- At the beginning of our worship services, Emmanuel acknowledges that we are meeting on unceded Algonquin territory. We are gradually paying more attention to the reality that, traditionally, Christian churches have much to account for in creating and promoting cultural genocide, and to set things right. Seeking Right Relations must begin with ourselves, and the flawed perspective of the dominant culture that many have taken for granted.
- In the Spring of 2016, the Teleos group invited elder Barbara Dumont-Hill to be the guest presenter at a weekend retreat at Galilee House. Barbara opened many hearts and eyes through the telling of her own story, and by sharing what has been a painful connection to the dominant society. It was a valuable opportunity to peel back some entrenched layers and look at the divide between settlers and indigenous peoples.
- Over the past few years, several Emmanuel pilgrims who went to Haida Gwaii have had the opportunity to gain a deeper understanding of the culture and issues of indigenous West Coast peoples. Some returned to Vancouver in the Fall of 2016 to witness the raising of the Reconcilitation Pole that was in the process of being carved when the last group of pilgrims were there. They reported that it was an emotional, significant experience.
- Several people from Emmanuel participated in the Kairos Blanket Exercise, as a means to increase awareness of indigenous history in relation to the arrival and dominance of settlers.
- In the Spring of 2017, a small group from Emmanuel attended a dinner and evening event, put on by the Muslim Women's Association, where indigenous activist Cindy Blackstock was the guest speaker. Her message was unmistakable in inviting us to dig deeper in order to be agents of change on behalf of indigenous children.
- Reconciliation must begin with ourselves. We can't wish to be in right relations with indigenous peoples until we educate ourselves and acknowledge where the mote is still in our eye.
- Emmanuel has a bulletin board with content available for perusing. As we proceed in equipping ourselves to reconcile and be in right relations, we hope to engage many more in peeling back the layers until we are truly "walking the talk".
- Stay tuned!
Seeking Right Relations - August, 2017
Truth and Reconciliation
Attached is the Convocation Address given on the occasion of the May 10th 2017 Convocation ceremonies at The United Theological College, Montreal, held at Roxboro United Church in Roxboro, Quebec. The convocation preacher was the Rev. James Scott, who was recognized through the conferring of the degree Doctor of Divinity (honoris causa).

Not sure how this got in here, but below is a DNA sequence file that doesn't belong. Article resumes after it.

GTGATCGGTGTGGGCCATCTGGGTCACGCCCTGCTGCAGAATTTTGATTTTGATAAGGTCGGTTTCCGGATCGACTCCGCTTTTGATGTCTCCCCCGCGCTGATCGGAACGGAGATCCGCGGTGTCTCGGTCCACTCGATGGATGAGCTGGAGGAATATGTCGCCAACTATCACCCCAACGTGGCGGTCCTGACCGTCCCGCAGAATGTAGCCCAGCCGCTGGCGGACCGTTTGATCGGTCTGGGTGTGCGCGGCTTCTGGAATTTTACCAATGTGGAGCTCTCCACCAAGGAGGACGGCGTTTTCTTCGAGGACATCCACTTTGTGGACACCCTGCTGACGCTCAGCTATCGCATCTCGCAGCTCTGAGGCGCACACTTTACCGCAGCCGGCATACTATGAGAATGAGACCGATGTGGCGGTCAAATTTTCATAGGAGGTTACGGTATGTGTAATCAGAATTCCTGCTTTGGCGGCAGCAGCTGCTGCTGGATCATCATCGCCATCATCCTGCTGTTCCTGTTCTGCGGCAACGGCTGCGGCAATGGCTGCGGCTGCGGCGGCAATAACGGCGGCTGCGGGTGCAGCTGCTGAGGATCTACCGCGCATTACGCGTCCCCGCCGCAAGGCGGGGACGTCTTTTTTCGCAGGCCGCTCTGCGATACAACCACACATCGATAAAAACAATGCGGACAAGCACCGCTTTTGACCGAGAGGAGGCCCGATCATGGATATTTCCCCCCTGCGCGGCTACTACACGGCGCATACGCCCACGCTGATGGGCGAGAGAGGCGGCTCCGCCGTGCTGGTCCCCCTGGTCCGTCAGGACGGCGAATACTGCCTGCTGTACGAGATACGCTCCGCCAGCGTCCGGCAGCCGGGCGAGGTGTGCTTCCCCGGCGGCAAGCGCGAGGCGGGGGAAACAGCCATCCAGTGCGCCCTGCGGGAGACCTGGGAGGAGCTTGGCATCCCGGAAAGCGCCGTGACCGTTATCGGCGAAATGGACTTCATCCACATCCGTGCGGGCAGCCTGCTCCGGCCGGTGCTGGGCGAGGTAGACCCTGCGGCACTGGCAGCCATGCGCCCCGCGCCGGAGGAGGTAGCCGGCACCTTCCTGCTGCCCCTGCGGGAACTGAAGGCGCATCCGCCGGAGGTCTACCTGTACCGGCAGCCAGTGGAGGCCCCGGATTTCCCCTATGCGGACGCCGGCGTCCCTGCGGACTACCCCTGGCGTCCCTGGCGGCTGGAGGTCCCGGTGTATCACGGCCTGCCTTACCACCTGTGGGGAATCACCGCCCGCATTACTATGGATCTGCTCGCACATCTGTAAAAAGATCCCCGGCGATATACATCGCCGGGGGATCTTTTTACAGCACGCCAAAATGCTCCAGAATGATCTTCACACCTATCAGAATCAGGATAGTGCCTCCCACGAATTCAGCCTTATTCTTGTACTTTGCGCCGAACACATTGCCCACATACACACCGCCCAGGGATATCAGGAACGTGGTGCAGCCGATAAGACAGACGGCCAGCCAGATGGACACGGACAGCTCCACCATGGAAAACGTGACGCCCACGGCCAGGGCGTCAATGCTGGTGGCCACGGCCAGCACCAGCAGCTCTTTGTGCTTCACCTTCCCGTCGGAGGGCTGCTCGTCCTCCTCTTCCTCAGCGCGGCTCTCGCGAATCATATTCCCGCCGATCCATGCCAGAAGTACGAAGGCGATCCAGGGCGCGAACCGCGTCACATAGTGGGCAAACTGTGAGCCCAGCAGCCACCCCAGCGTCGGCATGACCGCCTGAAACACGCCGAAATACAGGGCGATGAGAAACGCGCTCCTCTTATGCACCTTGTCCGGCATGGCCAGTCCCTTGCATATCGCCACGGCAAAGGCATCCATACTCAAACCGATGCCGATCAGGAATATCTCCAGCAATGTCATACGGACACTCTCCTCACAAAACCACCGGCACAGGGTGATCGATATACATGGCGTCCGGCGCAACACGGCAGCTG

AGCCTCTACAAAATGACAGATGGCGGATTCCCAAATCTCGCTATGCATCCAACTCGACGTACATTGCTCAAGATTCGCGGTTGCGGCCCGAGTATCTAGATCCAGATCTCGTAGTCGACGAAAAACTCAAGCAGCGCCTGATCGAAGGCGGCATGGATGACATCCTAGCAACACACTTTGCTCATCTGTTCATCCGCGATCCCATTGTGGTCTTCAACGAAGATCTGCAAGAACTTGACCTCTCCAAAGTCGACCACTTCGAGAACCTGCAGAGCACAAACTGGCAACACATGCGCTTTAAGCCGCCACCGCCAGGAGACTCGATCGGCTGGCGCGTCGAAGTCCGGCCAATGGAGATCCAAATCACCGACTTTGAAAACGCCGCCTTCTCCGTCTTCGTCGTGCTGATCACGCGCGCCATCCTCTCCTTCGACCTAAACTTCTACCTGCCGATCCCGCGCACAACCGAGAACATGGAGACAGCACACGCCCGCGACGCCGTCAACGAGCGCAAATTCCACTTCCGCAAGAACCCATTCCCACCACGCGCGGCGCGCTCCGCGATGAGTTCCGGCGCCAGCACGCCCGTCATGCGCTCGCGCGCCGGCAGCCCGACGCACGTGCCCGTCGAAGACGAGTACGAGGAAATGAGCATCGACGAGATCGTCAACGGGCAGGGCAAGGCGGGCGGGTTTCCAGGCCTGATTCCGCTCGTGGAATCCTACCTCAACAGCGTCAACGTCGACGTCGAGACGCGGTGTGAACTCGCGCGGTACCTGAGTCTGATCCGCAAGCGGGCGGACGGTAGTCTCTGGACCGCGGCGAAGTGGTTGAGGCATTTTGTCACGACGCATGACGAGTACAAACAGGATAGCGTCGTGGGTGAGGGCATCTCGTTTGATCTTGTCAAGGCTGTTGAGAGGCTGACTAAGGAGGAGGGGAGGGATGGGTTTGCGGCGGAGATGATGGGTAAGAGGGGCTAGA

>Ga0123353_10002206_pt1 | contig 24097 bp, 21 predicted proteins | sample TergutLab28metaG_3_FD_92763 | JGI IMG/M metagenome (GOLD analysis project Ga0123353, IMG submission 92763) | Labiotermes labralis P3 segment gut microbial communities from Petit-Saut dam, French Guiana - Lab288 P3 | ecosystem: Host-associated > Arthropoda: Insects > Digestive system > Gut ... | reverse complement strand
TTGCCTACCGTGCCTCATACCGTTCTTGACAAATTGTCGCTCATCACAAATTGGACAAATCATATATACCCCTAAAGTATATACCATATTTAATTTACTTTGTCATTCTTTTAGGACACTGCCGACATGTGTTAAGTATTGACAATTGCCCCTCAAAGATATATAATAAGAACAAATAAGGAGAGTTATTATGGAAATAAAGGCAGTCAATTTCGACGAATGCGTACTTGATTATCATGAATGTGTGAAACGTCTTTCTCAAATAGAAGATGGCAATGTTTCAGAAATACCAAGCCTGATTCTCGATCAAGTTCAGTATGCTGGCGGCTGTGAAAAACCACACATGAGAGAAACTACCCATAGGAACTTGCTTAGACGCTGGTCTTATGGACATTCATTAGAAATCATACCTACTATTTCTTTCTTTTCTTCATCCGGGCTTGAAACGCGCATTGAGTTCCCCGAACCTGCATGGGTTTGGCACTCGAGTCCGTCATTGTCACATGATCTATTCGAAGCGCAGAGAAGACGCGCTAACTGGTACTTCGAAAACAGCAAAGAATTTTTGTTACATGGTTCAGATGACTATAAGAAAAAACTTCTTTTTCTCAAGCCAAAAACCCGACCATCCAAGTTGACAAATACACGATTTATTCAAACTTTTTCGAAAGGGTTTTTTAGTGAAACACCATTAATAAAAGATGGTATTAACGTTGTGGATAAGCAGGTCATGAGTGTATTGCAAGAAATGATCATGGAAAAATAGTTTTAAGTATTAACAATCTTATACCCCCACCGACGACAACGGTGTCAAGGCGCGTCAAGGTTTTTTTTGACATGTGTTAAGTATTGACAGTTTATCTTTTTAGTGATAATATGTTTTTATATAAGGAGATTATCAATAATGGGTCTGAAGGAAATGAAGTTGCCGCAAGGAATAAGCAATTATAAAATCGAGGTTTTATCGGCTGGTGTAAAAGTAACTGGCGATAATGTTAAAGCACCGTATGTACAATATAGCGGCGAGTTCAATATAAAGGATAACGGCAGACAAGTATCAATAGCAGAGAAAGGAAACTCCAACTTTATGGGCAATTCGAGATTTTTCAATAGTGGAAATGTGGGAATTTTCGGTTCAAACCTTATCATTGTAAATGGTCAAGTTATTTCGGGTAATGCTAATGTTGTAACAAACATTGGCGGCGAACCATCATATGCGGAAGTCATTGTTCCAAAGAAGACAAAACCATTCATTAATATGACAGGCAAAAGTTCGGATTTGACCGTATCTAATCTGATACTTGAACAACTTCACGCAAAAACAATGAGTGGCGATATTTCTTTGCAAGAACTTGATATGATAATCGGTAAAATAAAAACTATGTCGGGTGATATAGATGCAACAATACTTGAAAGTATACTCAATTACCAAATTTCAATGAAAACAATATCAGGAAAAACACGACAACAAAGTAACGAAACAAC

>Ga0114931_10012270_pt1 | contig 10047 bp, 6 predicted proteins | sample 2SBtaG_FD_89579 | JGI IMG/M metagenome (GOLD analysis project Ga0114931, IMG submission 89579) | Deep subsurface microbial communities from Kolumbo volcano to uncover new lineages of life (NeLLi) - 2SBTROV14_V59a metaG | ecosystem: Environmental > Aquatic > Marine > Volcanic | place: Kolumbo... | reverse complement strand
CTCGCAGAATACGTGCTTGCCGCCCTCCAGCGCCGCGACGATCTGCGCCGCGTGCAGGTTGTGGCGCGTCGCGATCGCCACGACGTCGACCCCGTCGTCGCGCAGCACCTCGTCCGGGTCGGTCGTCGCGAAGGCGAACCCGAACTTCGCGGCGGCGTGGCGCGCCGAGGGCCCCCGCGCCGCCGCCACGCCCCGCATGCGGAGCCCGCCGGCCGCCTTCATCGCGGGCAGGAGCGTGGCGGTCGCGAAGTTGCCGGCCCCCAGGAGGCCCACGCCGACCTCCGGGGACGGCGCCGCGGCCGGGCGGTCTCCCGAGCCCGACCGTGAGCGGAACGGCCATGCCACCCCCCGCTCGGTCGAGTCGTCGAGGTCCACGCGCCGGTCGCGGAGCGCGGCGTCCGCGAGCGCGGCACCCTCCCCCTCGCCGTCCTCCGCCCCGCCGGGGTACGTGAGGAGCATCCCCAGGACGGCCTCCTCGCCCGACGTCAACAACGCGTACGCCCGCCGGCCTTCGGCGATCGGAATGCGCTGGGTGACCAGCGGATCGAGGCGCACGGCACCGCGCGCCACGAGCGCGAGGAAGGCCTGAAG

Until his retirement in summer 2015 following the Report of the Truth and Reconciliation Commission, Dr. Scott was the longstanding and very distinguished GCE official concerned with residential schools and other aspects of the movement seeking right relations between indigenous and non-indigenous folk. Thus the College recognized in particular his profound commitment to indigenous concerns and his work with the Church in preparation for, and response to, the Truth and Reconciliation Commission.
Jamie Scott remains an active member of First United Church in Ottawa and of Ottawa Presbytery.
Emmanuel Right Relations Group - 2015
"Who is my neighbour?"
During the 6 years that the Truth and Reconciliation Committee (TRC) collected reports of the impact on aboriginal peoples and communities, Emmanuel invited several aboriginal and non-aboriginal people to help deepen our understanding of the impact that Residential Schools had on native communities. The Rev. Dr. Peter Short was particularly involved during the 6 years as the spiritual advisor to one of the three appointed commissioners, Dr. Marie Wilson. Dr. Wilson was one of several individuals who spoke to us last year, along with Rev. Jamie Scott from the UCC National Office in his capacity working on TRC issues as it pertains to the United Church of Canada.
At the wrap-up of the TRC, held in Ottawa, several members of Emmanuel participated in the 7-K walk, the closing speeches and various activities. Since then, they have been exploring ways to move beyond TRC, along with other UCC interested people in the Ottawa Presbytery, to improve Right Relations between non-aboriginal and aboriginal peoples.
In the evening of Wednesday, Sept.16/15, there will be a gathering of interested Emmanuel people for a round table to discuss people's interests and questions, and develop a set of possible activities which can build on the TRC presentations which Emmanuel held during the previous months. For more information, you can contact Phyllis MacRae, Mary Turnbull, Ed Borza, Carol Scott, Peter Lougheed (plus Norman or Christine Williams after sabbatical/November).